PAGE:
The full version of What’s Cropping Up? Volume 30 No. 2 is available as a downloadable PDF on issuu. This issue includes links to COVID-19 resources on the back page. And as always, individual articles are available below:
Jaime Cummings and Ken Wise (NYS Integrated Pest Management Program), Mike Hunter, Mike Stanyard, Aaron Gabriel and Kevin Ganoe (Cornell Cooperative Extension), and Michael Dorgan (NYSDAM)
Annual funding in the Plant Protection Act 7721 supports the Cooperative Agricultural Pest Survey (CAPS) pest detection program, led by the USDA Animal and Plant Health Inspection Service (APHIS), to safeguard against introductions of potentially harmful plant pests and diseases. These surveys ensure the early detection of potentially invasive species that could negatively impact U.S. agriculture and/or environmental resources. The NYS Department of Agriculture and Markets (NYSDAM) works with APHIS to prioritize the potentially invasive species to monitor in economically important commodities in NY each year. In 2019, NYSDAM partnered with the NYS Integrated Pest Management (IPM) program to coordinate a soybean CAPS survey to monitor for two potentially invasive moth species, as well as to expand monitoring of the soybean cyst nematode across New York soybean production areas.
The overarching goal of the CAPS program is to monitor for species that shouldn’t be here, and to confirm that they still aren’t in NY or even the U.S. These surveys are often the result of cooperation among state and federal employees, such as APHIS pest inspectors, NYSDAM inspectors and extension specialists. This ‘boots on the ground’ approach allows for broad coverage of the surveys across the state involving many individuals with agricultural and pest identification expertise.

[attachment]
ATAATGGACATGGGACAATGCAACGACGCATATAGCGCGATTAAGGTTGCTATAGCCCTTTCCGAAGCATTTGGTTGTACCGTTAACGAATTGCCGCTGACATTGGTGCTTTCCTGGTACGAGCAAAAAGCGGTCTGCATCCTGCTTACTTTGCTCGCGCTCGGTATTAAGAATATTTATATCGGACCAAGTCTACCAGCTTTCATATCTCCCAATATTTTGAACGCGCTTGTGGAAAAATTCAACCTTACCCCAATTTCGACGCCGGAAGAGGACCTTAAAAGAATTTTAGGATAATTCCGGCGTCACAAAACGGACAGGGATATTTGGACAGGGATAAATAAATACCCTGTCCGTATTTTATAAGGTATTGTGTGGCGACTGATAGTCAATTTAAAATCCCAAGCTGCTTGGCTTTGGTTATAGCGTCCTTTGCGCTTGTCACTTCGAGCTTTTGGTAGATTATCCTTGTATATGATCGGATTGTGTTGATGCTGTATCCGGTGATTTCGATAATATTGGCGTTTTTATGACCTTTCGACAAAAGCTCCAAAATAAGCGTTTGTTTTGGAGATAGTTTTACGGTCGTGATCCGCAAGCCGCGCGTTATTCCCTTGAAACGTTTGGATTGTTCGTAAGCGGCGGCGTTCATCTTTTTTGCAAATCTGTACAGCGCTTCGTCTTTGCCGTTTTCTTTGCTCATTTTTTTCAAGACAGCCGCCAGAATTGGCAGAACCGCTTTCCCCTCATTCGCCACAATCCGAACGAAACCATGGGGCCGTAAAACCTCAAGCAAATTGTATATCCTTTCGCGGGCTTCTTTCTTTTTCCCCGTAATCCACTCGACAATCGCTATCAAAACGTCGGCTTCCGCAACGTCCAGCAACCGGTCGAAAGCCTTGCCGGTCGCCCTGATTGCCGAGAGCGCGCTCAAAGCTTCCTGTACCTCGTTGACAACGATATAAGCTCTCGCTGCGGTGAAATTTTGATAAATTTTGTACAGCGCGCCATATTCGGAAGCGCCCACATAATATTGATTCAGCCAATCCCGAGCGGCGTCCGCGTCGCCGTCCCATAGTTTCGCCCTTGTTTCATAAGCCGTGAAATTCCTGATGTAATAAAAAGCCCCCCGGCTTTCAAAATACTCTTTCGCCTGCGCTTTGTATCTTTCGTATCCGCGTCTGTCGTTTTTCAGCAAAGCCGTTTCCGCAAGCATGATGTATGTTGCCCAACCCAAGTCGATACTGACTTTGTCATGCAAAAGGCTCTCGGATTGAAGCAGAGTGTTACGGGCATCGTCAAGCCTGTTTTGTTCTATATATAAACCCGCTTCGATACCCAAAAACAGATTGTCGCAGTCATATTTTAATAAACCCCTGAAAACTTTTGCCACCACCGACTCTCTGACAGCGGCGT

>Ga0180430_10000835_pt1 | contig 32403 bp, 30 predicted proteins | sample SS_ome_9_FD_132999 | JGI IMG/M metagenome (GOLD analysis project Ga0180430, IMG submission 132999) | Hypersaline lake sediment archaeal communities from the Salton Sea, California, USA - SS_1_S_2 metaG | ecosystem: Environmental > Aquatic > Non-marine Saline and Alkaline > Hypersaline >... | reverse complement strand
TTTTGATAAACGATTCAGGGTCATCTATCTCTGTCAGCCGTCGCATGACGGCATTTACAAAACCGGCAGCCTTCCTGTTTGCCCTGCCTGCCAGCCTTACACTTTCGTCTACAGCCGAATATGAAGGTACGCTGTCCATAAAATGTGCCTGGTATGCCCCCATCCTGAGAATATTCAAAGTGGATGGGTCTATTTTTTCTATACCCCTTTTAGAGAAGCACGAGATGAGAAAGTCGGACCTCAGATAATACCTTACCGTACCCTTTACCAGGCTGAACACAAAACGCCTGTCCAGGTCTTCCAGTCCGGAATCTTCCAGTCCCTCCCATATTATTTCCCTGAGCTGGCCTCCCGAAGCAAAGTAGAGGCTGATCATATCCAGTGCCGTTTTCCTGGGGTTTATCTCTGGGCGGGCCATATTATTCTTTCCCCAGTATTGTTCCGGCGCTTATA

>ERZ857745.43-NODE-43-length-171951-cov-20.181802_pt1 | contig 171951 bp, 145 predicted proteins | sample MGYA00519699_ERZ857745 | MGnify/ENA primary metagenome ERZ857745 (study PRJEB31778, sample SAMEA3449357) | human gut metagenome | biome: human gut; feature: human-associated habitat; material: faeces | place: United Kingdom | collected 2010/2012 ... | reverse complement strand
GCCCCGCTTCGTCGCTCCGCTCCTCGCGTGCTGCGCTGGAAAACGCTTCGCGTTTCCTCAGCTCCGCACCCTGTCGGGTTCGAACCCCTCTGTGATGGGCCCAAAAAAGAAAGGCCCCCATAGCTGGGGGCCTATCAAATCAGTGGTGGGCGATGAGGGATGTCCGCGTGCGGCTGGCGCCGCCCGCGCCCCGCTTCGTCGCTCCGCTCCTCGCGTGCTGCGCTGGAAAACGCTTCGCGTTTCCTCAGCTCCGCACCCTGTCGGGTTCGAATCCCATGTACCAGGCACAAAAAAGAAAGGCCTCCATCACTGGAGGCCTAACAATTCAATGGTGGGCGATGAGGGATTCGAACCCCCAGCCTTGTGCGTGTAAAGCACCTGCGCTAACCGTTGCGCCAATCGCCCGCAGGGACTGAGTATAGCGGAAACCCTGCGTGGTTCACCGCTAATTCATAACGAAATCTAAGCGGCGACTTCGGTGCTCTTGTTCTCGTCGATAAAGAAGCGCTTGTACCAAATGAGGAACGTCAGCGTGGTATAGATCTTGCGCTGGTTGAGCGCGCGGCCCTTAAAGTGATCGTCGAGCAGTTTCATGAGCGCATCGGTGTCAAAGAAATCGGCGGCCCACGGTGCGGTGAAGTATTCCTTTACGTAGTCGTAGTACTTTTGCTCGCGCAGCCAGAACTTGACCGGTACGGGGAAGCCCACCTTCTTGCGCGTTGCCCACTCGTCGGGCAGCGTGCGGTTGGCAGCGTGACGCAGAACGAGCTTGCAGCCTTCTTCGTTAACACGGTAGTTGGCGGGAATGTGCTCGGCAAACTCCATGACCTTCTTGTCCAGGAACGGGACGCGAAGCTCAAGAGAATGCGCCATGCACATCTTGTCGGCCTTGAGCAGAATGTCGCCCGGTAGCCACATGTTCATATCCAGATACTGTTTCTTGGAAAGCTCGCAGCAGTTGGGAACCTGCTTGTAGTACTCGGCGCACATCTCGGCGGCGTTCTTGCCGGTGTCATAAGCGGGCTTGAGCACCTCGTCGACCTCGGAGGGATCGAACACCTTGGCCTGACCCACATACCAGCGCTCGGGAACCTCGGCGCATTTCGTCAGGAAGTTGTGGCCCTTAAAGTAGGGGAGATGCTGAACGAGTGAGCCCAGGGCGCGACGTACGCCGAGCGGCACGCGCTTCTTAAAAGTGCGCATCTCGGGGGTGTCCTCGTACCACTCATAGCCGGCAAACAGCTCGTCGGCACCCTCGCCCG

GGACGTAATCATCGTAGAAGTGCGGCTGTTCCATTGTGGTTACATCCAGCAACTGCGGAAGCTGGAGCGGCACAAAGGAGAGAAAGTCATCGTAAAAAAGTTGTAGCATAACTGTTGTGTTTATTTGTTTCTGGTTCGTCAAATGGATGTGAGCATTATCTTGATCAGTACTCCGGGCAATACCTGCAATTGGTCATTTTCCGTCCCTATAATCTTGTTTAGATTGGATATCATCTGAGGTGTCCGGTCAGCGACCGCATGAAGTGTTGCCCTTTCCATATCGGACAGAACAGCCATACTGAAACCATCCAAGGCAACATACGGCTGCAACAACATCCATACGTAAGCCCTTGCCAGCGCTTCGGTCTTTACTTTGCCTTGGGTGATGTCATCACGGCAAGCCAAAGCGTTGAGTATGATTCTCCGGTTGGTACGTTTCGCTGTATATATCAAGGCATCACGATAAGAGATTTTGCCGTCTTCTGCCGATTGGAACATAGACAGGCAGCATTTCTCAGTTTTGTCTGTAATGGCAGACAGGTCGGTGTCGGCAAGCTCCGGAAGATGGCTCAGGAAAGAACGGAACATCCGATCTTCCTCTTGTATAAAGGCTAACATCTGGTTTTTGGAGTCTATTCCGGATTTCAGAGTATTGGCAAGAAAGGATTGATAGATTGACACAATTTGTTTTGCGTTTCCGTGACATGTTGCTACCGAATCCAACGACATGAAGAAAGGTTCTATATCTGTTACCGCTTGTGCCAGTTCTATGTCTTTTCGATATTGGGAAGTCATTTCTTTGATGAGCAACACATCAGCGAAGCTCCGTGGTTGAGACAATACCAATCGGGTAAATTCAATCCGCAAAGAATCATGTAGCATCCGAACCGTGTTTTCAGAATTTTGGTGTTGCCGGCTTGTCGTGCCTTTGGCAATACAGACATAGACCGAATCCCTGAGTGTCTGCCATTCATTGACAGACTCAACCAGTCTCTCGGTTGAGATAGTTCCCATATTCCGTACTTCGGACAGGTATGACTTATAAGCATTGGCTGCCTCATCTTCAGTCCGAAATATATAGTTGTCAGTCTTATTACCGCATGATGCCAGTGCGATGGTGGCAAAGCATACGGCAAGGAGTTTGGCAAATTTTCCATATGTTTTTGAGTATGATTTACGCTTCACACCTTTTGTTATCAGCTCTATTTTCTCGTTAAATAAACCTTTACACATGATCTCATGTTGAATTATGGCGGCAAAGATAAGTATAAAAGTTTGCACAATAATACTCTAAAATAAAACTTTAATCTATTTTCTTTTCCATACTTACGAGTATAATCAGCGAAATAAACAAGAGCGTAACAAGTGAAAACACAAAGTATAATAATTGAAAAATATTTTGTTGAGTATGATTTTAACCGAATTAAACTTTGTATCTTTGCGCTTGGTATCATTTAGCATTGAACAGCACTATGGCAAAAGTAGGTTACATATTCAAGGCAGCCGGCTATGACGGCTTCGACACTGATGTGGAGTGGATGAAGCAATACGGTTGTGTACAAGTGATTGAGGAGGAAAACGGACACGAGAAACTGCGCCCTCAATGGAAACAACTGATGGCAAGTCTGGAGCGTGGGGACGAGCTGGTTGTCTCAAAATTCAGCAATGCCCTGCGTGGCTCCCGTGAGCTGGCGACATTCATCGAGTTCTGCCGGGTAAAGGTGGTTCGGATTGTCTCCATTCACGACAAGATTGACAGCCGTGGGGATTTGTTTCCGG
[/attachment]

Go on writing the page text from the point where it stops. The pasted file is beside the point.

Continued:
For the 219 soybean CAPS survey, two moth species that are already problematic elsewhere in the world, but not known to exist in the U.S. were selected. The Golden Twin Spot moth (Chrysodeixis chalcites), which currently causes yield losses in Africa, Europe, the Middle East and Canada, has a larval stage known as a ‘looper’ which can cause significant damage to soybeans, tomato, cotton, tobacco, beans and potatoes (Fig. 1). Feeding by the loopers can result in defoliation, and they can also cause foliar damage due to rolling leaves with webbing for nests. The Silver Y moth (Autographa gamma), which is already a concern in many countries in Asia, Europe and Africa, also has a caterpillar larval state that can cause significant damage to soybeans and many other agronomically important crops, including beets, cabbage, hemp, peppers, sunflower, tomato, potato, wheat, corn and wheat (and many more) (Fig. 2). These caterpillars also defoliate and harm leaves through rolling and webbing. Given how potentially damaging an introduction of these pests could be to U.S. agriculture, it’s important that we are vigilant in our efforts to monitor for them and ensure they aren’t in NY.